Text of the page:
If you want to know what happens to your 401k when you quit, this article is perfect to read. It explains a lot about your 401k and exactly what happens to it when you quit your job.
It wasn’t too long ago that an individual could go to work for a company and 40 years later find themselves still employed with that same company.
Of course, the business landscape has changed and many companies are involved with mergers, transferring ownership, or downsizing their employee’s workforce.
This of course is unsettling for an employee and may cause that same individual to seek other employment.
The question then arises on how to handle a 401(k) that may have been offered by that company if the employee quits or is downsized.
Importance of Asking What Happens to 401k When You Stop Working
This of course is an important question that needs answers because a person’s 401(k) is part of their retirement future.
It is critical to remember that the 401(k) is your benefit and one that nobody can take away from you.
This is regardless of how much the contribution was by your employer or how much you contributed to your future. Your 401(k) is your 401(k).
Therefore, a discussion of various options that the employee can take as it relates to their 401(k) can be meaningful.
Included in these options are maximizing your investment and minimizing any potential expenses associated with your decision on what to do with your hard-earned retirement money.
Related: Can I Retire at 60 With 500k?
To ensure that we are all on the same investment page, a quick summary of what a 401(k) is would be helpful.
A 401(k) is an employee benefit that is offered by the employer as a way to recruit quality employees. It is a very good benefit made available in some workplaces since 1978.
If the employee contributes a certain percentage of their salary to a 401(k) plan, the participating company will match that contribution up to a certain ceiling or percentage limit.
For example, if the company has a 401(k) plan and says that they will match 4% of your contribution to the 401(k) plan, you can match that same 4% investment.
It is, of course, a great benefit and the bottom line is it provides an added 4% to your salary.
There are limits as to how much one can contribute to their 401K yearly.
The investment vehicle or where the 401K is invested is selected by the employer. A 401(k) plan is also defined as a qualified retirement plan according to the definition by the Internal Revenue Service.
Both the investment by the company and the employer is owned by the employee and because of it being invested there is a modest to good return on that investment.
Taxes are not realized until the employee starts to withdraw from his or her 401(k).
What Happens to Your 401k When You Quit Your Job
Option #1: Staying Put
So, the day comes when you move on from your current place of employment and seek other employment elsewhere.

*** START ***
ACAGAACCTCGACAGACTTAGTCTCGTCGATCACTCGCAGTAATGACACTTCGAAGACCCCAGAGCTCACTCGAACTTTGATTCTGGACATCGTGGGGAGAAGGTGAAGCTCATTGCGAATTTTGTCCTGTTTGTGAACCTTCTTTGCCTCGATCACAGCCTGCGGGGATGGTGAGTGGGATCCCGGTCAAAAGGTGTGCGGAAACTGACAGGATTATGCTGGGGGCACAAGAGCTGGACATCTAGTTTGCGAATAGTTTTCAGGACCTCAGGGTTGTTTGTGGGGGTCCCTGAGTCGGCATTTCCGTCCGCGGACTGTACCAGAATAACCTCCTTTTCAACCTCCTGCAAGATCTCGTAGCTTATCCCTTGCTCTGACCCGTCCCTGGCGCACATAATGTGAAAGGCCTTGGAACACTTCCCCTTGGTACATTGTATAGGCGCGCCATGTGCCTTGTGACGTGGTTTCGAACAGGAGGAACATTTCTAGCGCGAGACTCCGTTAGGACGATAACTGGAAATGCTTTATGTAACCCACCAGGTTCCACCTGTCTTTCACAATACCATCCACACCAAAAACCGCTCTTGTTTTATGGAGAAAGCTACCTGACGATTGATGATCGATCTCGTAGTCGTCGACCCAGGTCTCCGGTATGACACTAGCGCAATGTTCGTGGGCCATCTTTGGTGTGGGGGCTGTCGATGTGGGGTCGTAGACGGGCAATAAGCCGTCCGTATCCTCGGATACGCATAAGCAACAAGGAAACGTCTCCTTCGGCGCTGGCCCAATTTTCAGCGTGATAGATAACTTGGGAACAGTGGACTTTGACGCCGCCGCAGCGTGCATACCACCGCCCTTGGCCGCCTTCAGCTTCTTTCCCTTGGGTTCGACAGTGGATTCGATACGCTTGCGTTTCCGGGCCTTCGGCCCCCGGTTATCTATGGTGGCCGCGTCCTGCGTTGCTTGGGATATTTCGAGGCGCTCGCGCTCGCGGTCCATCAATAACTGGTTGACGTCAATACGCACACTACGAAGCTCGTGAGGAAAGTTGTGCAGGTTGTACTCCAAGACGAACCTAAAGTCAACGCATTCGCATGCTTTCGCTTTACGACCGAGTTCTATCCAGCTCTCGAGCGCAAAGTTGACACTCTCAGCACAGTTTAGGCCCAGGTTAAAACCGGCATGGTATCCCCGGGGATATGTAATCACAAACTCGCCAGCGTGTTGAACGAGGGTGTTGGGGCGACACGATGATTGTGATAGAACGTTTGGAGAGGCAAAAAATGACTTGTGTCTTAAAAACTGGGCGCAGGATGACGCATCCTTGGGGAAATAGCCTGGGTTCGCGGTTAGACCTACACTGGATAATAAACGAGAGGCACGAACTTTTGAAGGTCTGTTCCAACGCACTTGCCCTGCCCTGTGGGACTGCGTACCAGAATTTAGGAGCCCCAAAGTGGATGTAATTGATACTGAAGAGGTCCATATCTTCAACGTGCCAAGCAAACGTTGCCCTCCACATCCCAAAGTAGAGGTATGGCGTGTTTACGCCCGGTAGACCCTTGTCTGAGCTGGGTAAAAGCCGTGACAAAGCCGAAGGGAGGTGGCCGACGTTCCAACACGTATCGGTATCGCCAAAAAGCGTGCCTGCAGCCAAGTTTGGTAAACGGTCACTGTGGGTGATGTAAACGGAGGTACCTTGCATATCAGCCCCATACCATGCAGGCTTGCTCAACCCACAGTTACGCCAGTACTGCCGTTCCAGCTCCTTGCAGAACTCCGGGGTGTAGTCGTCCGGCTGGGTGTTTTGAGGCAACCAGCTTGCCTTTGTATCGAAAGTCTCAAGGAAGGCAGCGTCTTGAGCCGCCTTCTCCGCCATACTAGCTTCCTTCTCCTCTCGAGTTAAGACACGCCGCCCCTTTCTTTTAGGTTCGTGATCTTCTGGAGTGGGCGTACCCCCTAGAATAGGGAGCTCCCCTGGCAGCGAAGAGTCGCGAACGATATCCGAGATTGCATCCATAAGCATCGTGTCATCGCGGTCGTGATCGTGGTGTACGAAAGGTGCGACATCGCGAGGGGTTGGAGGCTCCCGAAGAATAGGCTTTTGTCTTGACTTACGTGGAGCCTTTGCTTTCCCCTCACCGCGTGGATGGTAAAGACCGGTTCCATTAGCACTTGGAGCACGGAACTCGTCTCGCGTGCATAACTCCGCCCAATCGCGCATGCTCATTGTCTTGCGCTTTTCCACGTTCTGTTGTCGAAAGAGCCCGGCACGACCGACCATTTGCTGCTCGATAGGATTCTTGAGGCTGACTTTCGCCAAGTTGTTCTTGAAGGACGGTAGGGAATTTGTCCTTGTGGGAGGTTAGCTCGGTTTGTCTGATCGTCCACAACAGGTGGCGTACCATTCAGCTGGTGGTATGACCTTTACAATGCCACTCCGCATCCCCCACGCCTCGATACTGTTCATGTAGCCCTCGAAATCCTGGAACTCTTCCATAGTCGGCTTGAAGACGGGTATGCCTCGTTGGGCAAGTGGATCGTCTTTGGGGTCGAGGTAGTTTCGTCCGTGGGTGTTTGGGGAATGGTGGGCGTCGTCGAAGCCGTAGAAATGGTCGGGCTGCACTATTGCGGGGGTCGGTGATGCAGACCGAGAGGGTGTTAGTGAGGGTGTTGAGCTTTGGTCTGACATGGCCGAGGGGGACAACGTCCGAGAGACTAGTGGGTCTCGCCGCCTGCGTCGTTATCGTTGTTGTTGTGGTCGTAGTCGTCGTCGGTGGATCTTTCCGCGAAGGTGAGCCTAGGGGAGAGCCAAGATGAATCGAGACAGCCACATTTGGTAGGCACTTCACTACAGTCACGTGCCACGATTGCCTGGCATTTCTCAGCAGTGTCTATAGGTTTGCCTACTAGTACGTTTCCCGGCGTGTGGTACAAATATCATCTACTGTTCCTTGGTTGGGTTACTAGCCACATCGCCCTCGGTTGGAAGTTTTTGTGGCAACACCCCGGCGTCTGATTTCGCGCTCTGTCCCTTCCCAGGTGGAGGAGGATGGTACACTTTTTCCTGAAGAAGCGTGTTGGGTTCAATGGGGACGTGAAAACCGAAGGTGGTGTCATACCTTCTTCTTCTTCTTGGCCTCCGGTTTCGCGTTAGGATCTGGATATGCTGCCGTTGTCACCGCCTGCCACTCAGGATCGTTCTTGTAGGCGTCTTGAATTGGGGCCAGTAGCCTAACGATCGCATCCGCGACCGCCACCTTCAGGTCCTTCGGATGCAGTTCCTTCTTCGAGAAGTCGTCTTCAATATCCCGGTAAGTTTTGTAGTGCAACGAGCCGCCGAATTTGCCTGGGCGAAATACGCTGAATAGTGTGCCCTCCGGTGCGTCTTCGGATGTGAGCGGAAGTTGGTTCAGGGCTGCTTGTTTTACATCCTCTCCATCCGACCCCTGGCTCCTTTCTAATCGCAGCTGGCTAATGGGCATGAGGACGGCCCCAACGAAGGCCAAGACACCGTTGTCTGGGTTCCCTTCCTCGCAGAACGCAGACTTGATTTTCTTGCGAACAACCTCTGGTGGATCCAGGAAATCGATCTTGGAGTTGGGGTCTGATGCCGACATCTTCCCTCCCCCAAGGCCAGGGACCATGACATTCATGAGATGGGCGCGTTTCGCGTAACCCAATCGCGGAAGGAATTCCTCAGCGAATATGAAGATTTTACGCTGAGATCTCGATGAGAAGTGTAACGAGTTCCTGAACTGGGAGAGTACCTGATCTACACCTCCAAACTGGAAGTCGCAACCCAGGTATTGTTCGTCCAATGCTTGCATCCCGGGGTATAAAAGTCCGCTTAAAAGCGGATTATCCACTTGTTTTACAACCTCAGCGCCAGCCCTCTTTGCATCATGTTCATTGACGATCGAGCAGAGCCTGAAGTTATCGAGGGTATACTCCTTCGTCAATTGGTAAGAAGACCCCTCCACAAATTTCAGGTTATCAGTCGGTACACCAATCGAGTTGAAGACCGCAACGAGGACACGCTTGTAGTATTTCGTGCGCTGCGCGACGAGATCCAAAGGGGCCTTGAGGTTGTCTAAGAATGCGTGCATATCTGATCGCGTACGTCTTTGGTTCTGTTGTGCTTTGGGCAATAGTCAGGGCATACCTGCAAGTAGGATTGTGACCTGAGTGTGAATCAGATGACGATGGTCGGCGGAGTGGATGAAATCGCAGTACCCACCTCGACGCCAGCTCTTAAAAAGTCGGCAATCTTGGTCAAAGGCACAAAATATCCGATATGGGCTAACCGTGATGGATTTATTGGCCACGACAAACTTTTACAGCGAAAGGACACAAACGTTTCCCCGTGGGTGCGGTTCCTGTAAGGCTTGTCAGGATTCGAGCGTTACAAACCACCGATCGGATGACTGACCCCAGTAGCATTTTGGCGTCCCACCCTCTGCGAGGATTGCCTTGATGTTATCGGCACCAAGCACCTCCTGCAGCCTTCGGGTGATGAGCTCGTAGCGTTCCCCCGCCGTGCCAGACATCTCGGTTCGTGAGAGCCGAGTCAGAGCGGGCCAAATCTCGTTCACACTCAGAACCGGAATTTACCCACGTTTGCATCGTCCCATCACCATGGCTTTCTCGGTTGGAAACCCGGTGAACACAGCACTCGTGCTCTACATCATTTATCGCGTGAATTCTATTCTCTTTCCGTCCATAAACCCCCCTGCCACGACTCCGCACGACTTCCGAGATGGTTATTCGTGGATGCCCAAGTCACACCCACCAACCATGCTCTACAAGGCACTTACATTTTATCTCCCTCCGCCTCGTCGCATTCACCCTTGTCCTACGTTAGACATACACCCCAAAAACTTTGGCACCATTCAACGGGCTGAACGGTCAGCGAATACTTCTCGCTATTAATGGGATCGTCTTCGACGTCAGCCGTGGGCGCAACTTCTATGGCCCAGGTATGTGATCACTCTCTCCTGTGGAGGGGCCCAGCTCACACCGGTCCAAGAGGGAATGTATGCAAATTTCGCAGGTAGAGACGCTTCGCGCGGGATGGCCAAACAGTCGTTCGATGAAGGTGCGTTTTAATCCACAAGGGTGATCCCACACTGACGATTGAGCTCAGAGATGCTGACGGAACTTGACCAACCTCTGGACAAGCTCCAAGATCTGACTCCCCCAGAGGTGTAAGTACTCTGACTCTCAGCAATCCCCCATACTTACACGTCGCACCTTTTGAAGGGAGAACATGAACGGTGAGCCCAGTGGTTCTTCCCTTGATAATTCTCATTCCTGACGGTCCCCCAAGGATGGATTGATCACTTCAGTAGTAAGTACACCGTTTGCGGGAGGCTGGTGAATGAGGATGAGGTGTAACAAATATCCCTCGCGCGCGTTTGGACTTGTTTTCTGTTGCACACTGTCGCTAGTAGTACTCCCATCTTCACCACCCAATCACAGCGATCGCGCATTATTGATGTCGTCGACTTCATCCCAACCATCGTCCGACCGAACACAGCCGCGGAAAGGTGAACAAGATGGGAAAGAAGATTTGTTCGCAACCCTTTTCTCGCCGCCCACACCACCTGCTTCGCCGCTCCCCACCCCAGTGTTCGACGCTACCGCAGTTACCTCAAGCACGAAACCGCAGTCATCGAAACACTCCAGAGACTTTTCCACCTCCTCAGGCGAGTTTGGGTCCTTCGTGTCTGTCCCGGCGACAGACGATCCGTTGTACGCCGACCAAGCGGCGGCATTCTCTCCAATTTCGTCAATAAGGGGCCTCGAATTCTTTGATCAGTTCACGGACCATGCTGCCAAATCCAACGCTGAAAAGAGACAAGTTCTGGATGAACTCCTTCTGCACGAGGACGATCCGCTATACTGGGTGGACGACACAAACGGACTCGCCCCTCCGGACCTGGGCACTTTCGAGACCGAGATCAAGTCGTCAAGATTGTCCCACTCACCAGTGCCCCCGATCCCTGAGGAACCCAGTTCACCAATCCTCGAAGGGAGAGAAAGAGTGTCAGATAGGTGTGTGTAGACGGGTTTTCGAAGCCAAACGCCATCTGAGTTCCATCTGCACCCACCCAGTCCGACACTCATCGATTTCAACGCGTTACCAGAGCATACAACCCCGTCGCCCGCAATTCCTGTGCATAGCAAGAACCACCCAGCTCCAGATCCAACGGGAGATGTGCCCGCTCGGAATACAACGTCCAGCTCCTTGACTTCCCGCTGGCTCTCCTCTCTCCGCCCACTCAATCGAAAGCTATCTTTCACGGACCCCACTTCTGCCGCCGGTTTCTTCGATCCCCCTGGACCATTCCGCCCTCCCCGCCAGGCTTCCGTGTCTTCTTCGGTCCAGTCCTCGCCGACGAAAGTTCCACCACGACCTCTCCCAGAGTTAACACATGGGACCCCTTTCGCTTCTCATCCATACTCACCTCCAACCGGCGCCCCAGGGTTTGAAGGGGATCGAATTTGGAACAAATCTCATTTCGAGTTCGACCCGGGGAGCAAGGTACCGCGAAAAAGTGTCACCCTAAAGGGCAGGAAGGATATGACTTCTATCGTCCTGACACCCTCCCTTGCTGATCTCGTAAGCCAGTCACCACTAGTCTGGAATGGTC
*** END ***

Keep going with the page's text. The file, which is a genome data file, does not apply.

Perhaps it is your choice, or you are a victim of downsizing or perhaps you’ve been fired.
In any case, given these three scenarios, you are no longer considered an employee of the company.
Being the positive person you are has been an experience and you have been a good employee, worked hard for the company, and been a team player.
So, the question arises, you are leaving, and therefore what happens to your 401(k)?
First of all, it is essential to understand that the money in your 401(k) account is yours!
It does not belong to the company it does not belong to the other employees it belongs to you, and it is yours because you have earned it and contributed faithfully to its growth.
So, the first option you have is just to leave the money exactly where it is!
This may be a good strategy if you are comfortable with the return on your investment and you want to continue the growth that you have experienced.
However, like all normal rules, there may be a slight variation on this one.
Specifically, if with the company you have contributed less than $5,000 to the 401(k) you’re now the previous employer can tell you that you are no longer allowed to utilize their investment vehicle.
This simply is a matter of economics as it does cost the company certain administrative fees to manage the 401(k) plan for their employees.
Also, there may be that off chance that if you contributed less than $1,000 to the 401(k) plan, they may just simply issue a check to you in the amount that was contributed.
Option #2: Take the Money and Run
Another option that the former employee can take in regard to their 401(k) is to withdraw the money and keep that amount in their checking, money market, or savings account.
This may be a consideration if the individual is fearful or apprehensive about what the employment future may hold for them.
Perhaps there is no money to fall back on and the mortgage and other bills are due as well as putting food on the table.
And so, the individual may simply wish to pocket their 401(k) and use it as a cushion until the next job opportunity comes along.
This is certainly an option but probably the worst option of the three. That is because the IRS’s financial eyes widen in anticipation due to the penalties and fees associated with this option.
As you recall this investment money was all tax-deferred and if pocketed now those taxes and penalties are assessed.
How does only receiving 50% of your 401(k) sound to you?
Yes, that is a strong possibility as the IRS may end up taking half of your 401(k) if you hang on to your nest egg.
It is true that once the money is disbursed from your 401(k) and you receive it you have 60 days given to you by the IRS to roll it over into a qualifying account.